Steve Bannon Out At Breitbart News

Listen Now

Updated at 7:10 pm. ET

Former White House political strategist Steve Bannon has stepped down from Breitbart News Network, a conservative website for which he had served as executive chairman.

The departure had been widely rumored and anticipated since Bannon was quoted in author Michael Wolff 's new book, Fire and Fury: Inside the Trump White House, which was critical of President Trump.

Breitbart CEO Larry Solov said, "Steve is a valued part of our legacy, and we will always be grateful for his contributions and what he has helped us to accomplish."

"I'm proud of what the Breitbart team has accomplished in so short a period of time in building out a world-class news platform," said Bannon.

But the end of Bannon's tenure at Breitbart came amid tension between the White House and the former strategist who had fashioned himself as the general leading the rebellion against the GOP establishment on Trump's behalf.

Bannon was named executive chairman of Breitbart News in 2012. He joined the Trump campaign in August 2016. When he left the White House a year later, Bannon returned to Breitbart, which he had called a "platform for the alt-right." He later called the alt-right "a collection of clowns."

In Wolff's book, Bannon was quoted as saying, among other things, a meeting of Donald Trump Jr. and other Trump associates with a group of Russians at Trump Tower during the presidential campaign was "treasonous."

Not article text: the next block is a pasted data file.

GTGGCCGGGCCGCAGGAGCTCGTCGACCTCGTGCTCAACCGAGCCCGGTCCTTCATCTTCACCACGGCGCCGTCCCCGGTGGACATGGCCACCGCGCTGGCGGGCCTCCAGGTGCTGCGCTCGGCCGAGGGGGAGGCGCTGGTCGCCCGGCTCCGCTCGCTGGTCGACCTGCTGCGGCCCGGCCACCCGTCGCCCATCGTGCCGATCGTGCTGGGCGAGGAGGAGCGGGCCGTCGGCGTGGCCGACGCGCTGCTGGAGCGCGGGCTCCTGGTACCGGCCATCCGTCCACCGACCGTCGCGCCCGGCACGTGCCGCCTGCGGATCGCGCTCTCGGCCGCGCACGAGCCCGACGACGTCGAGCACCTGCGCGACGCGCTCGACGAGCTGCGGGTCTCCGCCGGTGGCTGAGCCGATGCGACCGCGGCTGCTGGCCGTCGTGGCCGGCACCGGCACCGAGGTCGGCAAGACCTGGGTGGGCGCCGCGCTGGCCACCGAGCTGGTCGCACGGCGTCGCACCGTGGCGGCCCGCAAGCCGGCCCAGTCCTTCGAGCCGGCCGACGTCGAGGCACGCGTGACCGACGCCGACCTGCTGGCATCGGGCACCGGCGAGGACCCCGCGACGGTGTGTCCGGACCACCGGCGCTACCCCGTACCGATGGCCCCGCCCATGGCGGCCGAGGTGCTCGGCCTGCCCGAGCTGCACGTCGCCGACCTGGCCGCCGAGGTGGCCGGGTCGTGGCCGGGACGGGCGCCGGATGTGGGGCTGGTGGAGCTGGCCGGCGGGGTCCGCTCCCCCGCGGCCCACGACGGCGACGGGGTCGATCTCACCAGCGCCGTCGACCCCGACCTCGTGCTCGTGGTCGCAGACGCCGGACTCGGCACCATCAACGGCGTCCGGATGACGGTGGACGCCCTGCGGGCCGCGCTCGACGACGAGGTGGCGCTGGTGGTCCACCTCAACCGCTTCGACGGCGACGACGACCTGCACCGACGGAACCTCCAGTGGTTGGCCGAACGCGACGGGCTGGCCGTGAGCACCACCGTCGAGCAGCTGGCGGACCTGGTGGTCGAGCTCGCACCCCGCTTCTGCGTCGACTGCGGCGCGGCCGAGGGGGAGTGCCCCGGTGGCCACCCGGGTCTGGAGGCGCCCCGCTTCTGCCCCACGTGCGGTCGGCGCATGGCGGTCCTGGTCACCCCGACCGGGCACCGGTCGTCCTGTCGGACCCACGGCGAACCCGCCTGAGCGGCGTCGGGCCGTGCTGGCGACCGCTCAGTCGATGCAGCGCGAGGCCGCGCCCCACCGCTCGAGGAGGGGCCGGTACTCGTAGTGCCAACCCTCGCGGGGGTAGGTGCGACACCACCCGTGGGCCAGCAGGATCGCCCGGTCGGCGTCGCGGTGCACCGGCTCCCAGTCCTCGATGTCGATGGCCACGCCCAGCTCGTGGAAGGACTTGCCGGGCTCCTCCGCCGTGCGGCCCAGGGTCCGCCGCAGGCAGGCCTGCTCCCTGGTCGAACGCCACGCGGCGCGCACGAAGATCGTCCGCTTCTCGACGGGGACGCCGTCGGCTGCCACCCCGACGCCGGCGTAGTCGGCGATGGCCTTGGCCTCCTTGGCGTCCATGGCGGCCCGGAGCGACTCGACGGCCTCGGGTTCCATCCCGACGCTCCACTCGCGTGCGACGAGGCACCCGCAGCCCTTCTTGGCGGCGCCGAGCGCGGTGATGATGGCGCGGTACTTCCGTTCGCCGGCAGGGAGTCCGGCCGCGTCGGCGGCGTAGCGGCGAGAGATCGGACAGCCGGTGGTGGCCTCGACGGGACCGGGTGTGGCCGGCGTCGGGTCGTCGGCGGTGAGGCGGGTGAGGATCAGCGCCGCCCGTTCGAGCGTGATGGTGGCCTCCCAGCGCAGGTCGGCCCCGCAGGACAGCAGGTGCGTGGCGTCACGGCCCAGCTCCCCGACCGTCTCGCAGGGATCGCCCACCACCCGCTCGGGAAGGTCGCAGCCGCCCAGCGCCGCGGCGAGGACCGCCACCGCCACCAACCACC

Suddenly, the operative who once enjoyed ultimate insider status in the West Wing and sat in on National Security Council meetings found himself on the outside being ridiculed by Trump as "Sloppy Steve."

As NPR's David Folkenflik reported on All Things Considered soon after the news of Bannon's ouster was reported:

"Brietbart certainly defined his job as being something of a rhetorical bombthrower, usually aimed at the left or those within the Republican and conservative establishments that he saw as insufficiently devoted to his brand, and his version of conservatism.

"In this case he's aiming at inside the White House and inside the president's inner circle ... and by castigating the president for a lack of intelligence, lack of focus and lack of seriousness of purpose. ...

"The Mercer family, Robert Mercer, had been a major funder, had sold his stake in November in Breitbart to his daughter Rebekah Mercer, who remained one of the owners, issued a statement saying "the writing was on the wall."

A day earlier, Wolff told NPR's Kelly McEvers on All Things Considered, that Bannon saw Trump as his "vessel" to change Washington and the country:

"Donald Trump - and this is - if you say this around the president, the top of his head blows off. But this is absolutely true, that Steve Bannon is responsible for Donald Trump's election. And Steve has a singular vision about where he thinks the country should be and what has to happen to make America great again. And that's what he went into this White House to do.

"You know, and he thought Donald Trump was his vessel to do this. But his vessel turned out be, as Bannon has described him, but as everyone - singularly, everyone else in the White House has also described him - his vessel turned out to be a child or to be like a child, a man so desperate for immediate gratification that really nothing could get done."

As NPR's Susan Davis reported on Morning Edition, Bannon became a huge distraction for President Trump and Republican lawmakers who hoped to turn their attention, and the nation's attention, to their political agenda for 2018.

Bannon had apparently hoped to weather the storm of criticism from fellow Trump loyalists.

"Bannon's departure from Breitbart came as a shock to some of his allies. One said Bannon was telling people as recently as Monday that he expected to stay on," reported the Associated Press.

Copyright 2018 NPR. To see more, visit